COMMON NAME: Crested caracara
SCIENTIFIC NAME: Polyborus plancus
Also known as the southern caracara, common caracara, and Mexican eagle, the adult crested caracara has a large, compressed, strongly hooked bill. Its legs are long and its talons thin and blunt. Its flight is direct and purposeful; it rarely soars. The crested caracara can be distinguished from the chimango (Milvago chimango) by its larger more robust build, and more direct flight. Adults can be distinguished from caracaras of the Phalcoboenus genus by the very different plumage pattern and by the streaked plumage and black crown.
Found in central and southern Florida, southern Texas, southern Arizona south to Tierra del Fuego, Cuba, Isle of Pines, and the Falkland Islands. Although it is usually seen at low elevations, it has been seen at up to 8,000 or 9,000 feet in the Andes. In North America it is strictly tropical or sub-tropical, but the bird frequents colder areas in South America. In South America, the range of the crested caracara overlaps widely with the chimango. There is a slight overlap with birds of the Phalcoboenus genus in mountainous habitat.
The crested caracara prefers open or semi-open country.
During the breeding season, the crested caracara utters a “quick-quick-quick-quick-querrr” from a conspicuous perch. It is this call that gives the bird its name. The crested caracara builds a large informal nest of sticks. Often the nest is unlined, but sometimes it is lined with dry dung and trash. Nests are placed in trees, cacti, or palm fronds and are often reused. In the treeless pampas, the bird nests on the ground, sometimes on an island or in a marsh. It will also nest under rock overhangs in treeless deserts. The male serves as a lookout, on a nearby perch but often leaves when danger approaches. The female lays two or three eggs between November and February. The eggs lay in a deep cup lined with pellets ejected by the parents. The male and female incubate the eggs for 28 days, and the young remain in the nest for another 8-12 weeks.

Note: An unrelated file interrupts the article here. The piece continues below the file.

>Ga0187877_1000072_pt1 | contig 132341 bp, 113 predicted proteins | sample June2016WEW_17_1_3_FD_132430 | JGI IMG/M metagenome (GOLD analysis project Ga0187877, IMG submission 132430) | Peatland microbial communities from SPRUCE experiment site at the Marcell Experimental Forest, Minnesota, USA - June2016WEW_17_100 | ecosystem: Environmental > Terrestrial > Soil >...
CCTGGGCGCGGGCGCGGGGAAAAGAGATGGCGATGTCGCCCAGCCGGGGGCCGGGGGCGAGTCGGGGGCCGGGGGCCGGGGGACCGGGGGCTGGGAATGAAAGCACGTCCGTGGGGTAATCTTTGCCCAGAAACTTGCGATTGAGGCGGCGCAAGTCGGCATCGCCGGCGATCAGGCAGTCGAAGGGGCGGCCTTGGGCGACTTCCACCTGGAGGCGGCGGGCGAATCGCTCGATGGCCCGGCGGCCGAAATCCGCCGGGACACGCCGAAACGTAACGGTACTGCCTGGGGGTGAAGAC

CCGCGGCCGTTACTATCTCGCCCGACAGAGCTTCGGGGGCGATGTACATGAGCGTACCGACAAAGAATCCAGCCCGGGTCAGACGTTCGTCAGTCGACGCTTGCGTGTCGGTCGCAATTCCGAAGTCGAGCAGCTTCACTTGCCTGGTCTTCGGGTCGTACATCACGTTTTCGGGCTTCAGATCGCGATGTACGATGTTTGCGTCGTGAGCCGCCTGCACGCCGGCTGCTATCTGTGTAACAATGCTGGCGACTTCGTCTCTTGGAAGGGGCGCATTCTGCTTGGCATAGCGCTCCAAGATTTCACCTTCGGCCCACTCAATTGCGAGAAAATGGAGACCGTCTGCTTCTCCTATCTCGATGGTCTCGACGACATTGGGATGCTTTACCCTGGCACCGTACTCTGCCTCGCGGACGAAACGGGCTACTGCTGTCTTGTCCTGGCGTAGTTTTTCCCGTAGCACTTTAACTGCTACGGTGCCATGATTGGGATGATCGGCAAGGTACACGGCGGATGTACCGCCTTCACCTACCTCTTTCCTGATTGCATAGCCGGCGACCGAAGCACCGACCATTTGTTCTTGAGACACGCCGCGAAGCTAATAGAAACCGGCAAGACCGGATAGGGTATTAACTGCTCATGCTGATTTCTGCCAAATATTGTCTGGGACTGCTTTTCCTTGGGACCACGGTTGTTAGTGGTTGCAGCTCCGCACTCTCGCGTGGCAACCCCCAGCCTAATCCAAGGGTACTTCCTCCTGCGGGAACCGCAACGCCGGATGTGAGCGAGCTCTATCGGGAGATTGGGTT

The caracara is a scavenger and a predator. It eats mammals, vertebrates, insects, and worms. Its long legs and flat claws allow it to walk or run around, scratching for food almost like a chicken. It uses its feet to turn over branches or dried cow dung in search of beetles. It has been seen walking in shallow water at dusk, peering under plants, presumably in search of frogs. It feeds on dead livestock with vultures. The crested caracara also eats dead or dying fish, and has brought small mud turtles to its nest. Crested caracaras also pirate food from weaker individuals, and rob fish from pelicans.
Widespread and common in the Neotropics. Population appears to be stable in the United States, following years of decline.